Friday, December 29, 2017

Tim Dyer: This pilot founded a clean energy company

Tim Dyer made a career in aviation before going into green energy.

As a native of Prairie du Chien, Tim Dyer lived and played on the Mississippi River.

“The river was my backyard,” Dyer said.

Fishing, deer and duck hunting were yearly activities and even as an early teen, Dyer and fellow “river rat” friends spent leisurely days on a flat bottom boat and camping along the shores. School activities included football, wrestling, track and field with pole vaulting as his specialty.

Dyer earned a bachelor of science degree in aeronautical science from Embry-Riddle Aeronautical University in Daytona Beach, Florida.

“The first two years were general college courses such as calculus, physics, psychology, technical writing. The last two years of the degree focused on subjects such as aerodynamics, meteorology, flight physiology, flight physics. It’s a mixture of physics, general math and calculus incorporating aerodynamics with aircraft systems,” Dyer explained.

His intent was on making a career out of aviation. Dyer put all his effort into the program and graduated magna cum laude. Besides earning the aeronautical science degree, his time at Embry-Ridder allowed him to earn a private pilot certificate and an FAA instrument rating. His last year at the university, Dyer received the commercial multi-engine aircraft and certified flight instructor ratings.

In the summer of 1998, Dyer was an intern for U.S. Airways. Through the pilot network, he learned that the Wisconsin Air National Guard was hiring pilots. During his last semester in college, Dyer prepared for the tests that would be vital in being granted an interview and he turned in his application to the Wisconsin Air National Guard.

Immediately after graduation, Dyer moved to Chicago and became a flight instructor for General Aviation. As a commercial pilot, he also became part of WBBM radio station’s traffic watch, piloting the reporter and photographer in a Cessna 172 looking for accidents, bottle necks and construction.

“This was pre-9/11 and we could get right up close,” Dyer said. “Being a flight instructor sounds fun but there’s not much money in it,” Dyer said.

When Dyer was contacted for an interview with the Wisconsin Air National Guard, everything fell into place and he eventually was chosen to go to U.S. Air Force pilot training. For the next two and one-half years he trained in a variety of Air Force Bases. From Knoxville, Tennessee, to Valdosta, Georgia, to San Antonio, Texas, Dyer spent his time training to fly T-37’s and T-38’s and eventually learned to fly as wingman for the F-16. After POW and survival training at Fairchild AFB, he was able to move to Madison in April 2003. Duties and training include alert pilot, flight lead upgrade, Squadron Officer School, supervisor of flying, instructor pilot upgrade Air Command and Staff College, mission commander upgrade, standards and evaluations check pilot and Air War College.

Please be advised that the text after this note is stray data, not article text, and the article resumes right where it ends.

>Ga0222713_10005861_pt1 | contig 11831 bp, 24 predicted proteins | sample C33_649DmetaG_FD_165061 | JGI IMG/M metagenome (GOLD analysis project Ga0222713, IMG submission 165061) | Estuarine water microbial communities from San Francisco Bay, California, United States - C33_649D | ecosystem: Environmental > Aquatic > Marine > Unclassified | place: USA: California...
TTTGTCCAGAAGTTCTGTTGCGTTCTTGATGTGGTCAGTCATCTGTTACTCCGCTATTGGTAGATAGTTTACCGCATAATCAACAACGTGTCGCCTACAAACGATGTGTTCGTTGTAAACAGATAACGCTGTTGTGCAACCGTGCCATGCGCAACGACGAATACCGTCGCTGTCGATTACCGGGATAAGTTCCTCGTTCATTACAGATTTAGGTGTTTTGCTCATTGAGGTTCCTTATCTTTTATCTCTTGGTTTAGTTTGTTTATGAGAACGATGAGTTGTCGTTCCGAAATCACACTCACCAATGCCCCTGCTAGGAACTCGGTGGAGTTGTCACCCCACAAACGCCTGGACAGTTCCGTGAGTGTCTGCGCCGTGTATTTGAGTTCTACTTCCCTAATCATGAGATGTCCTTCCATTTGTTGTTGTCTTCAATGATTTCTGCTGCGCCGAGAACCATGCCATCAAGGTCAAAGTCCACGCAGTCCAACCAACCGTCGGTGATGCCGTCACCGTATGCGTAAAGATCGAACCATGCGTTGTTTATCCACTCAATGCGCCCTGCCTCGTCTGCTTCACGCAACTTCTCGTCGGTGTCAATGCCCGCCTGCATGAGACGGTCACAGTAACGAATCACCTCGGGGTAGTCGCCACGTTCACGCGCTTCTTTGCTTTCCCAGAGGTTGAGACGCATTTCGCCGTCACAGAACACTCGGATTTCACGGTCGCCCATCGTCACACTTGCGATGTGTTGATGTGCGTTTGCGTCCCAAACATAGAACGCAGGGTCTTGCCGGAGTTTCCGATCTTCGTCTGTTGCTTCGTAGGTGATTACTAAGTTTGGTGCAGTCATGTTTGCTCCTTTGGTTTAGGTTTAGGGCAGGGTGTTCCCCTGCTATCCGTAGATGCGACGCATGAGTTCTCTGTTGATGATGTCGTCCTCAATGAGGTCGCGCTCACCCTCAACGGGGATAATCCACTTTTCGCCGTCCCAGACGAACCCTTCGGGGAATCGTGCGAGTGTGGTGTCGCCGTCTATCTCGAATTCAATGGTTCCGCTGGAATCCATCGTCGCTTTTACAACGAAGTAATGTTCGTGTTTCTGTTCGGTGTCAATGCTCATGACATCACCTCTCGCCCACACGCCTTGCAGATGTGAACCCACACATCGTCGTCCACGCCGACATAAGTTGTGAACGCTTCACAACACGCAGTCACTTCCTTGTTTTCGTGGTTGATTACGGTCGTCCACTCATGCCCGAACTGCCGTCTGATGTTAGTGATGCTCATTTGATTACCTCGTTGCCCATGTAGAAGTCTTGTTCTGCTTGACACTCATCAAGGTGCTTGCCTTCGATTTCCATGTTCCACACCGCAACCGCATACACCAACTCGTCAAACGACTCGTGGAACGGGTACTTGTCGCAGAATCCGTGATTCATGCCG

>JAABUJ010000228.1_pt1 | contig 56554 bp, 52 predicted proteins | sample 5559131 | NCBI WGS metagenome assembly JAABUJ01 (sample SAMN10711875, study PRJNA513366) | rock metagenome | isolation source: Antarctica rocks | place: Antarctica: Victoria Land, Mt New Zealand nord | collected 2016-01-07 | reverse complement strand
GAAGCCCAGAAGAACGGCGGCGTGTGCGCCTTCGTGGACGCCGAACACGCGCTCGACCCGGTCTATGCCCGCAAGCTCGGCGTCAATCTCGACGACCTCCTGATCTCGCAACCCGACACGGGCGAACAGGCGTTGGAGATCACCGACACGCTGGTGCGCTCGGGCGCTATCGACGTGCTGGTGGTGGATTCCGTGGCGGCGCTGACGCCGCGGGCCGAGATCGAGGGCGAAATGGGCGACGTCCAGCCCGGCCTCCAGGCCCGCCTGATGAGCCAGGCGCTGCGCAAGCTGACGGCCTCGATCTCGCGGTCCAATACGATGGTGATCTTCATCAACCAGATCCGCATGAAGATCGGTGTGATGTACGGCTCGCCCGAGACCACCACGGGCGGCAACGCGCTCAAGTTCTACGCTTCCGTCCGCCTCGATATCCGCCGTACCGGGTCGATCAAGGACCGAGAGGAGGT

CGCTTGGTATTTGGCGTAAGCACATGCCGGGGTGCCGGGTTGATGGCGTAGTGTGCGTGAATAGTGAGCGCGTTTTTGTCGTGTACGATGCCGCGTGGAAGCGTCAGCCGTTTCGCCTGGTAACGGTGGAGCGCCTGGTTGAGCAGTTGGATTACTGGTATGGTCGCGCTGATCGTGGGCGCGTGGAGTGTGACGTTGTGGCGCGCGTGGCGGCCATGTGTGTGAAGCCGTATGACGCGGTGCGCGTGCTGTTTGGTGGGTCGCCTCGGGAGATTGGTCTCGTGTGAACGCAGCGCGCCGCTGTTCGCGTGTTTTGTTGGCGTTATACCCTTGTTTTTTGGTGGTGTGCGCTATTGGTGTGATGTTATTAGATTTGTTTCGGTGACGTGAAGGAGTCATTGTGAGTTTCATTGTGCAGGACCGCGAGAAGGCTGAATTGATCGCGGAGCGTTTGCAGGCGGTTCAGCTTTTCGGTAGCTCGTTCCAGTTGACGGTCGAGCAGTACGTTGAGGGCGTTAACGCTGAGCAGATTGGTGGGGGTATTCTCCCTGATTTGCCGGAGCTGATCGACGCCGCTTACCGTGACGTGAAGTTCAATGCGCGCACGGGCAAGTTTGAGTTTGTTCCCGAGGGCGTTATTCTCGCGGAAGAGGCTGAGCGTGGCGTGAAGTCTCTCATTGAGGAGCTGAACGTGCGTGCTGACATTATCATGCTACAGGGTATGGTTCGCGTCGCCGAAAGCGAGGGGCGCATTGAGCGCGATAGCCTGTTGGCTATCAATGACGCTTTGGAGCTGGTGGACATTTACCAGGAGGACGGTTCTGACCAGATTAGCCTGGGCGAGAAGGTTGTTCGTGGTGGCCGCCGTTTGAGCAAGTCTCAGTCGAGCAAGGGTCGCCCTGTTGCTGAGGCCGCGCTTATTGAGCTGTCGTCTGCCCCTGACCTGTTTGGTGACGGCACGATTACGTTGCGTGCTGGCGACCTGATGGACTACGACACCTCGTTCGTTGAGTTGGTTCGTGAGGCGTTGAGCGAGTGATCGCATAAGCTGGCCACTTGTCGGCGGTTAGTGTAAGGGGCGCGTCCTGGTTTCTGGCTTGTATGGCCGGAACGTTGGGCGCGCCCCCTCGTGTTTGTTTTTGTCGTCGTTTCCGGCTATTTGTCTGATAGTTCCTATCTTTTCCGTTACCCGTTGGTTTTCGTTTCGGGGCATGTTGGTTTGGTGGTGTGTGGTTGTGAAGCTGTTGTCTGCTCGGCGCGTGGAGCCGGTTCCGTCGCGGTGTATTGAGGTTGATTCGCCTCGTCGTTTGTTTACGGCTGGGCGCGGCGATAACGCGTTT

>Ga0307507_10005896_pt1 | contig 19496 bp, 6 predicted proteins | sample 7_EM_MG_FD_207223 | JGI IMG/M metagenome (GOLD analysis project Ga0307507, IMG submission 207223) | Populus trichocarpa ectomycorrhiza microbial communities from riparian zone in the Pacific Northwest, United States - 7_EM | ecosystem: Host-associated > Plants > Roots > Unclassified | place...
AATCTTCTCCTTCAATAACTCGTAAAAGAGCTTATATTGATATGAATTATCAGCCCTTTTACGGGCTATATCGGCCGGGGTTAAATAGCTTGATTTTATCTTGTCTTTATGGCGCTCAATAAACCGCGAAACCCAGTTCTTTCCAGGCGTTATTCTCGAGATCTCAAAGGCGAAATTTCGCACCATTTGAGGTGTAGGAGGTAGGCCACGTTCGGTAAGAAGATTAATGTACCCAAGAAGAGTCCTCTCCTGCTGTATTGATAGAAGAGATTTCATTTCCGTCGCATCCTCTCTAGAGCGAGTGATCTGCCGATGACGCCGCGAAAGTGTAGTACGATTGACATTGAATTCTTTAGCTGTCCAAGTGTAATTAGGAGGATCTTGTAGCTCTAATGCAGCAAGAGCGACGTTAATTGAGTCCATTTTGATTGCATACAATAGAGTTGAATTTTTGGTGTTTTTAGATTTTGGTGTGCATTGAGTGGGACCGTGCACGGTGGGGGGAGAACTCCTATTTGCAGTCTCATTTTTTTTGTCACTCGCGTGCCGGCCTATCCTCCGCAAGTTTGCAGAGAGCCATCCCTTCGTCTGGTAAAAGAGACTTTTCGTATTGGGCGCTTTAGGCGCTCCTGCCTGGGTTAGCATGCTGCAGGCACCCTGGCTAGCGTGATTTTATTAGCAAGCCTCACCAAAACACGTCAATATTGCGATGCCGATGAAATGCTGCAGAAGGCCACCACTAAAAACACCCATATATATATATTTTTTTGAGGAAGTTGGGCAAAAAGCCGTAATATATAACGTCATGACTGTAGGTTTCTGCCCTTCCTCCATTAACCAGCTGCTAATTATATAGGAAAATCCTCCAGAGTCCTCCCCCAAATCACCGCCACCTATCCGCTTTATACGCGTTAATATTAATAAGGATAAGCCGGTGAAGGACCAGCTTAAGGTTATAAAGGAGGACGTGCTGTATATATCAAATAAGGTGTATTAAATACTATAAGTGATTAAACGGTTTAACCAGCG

As a lieutenant colonel, Dyer worked eight months in a year with a drill weekend once a month. The Truax Field is home to 35 pilots, 1300 support staff and 20 aircrafts of F-16’s and C-26’s.

“It takes a lot of people to make the machine work and brings in $62 million to the local community,” Dyer said.

Dyer has been deployed to Iraq five times as well as to Africa, Iceland and Okinawa.

“I was on orders eight months last year to help with the alert mission while our pilots deployed to Korea,” Dyer said.

As exciting and rewarding as his aviation career has been for him, Dyer is always looking for the next career. Besides being gone much of the time, flying F-16’s is hard on pilots and takes a physical toll.

“Many go on to being airline pilots. I wanted to add value in other areas I am interested in,” Dyer said.

From his aircraft high above a brightly lit African port, Dyer was amazed, even with night vision goggles, to see complete darkness beyond the city. There was no utility infrastructure. He was shocked to realize once the sun goes down, people can’t just turn on the lights.

“Overseas, some of the most troubled areas with the most violence appeared to have the least safety and the worst energy independence,” Dyer said.

It did turn on a light for Dyer to think there is a need for cheaper, reliable energy. He decided to start in his own backyard, in his own community with Safer Better World Solar LLC, a solar energy company. From missions that took him around the world, for the past five years Dyer has been developing his mission to “safely and efficiently create the highest quality, lowest maintenance solar electric generation system possible.”

“I had a rudimentary background in solar energy, but I understood electronic theory and how electricity works from a physics standpoint,” Dyer explained. To Dyer it makes the most sense. Why not use resources (sun) in our own backyard and keep the money in our own state?

“Any money spent on energy for fossil fuel is money out of state,” Dyer said. “Solar energy is more reliable to the grid; cleaner and local people can build solar arrays.”

Some claim Wisconsin is too cold and too far north for solar to be successful. Germany has similar climate and generates more solar power than any other country. In addition, northern states actually have more sun during the summer than southern states, according to Dyer.

As for cleaner, “the average house in Waunakee burns 40 pounds of coal a day and creates 72 pounds of carbon dioxide. It’s chemistry 101,” Dyer said.

Installing roof panels and ground mounts, Dyer and his employee and “wingman,” Asa Odegard, serve residential homes and commercial buildings. Farms benefit most from ground mounts because of the amount of electricity used and good sun exposure. Some of his customers include a robust farm in Johnson Creek, Royal Oaks Elementary School in Sun Prairie.

Story and photo ➤

No comments:

Post a Comment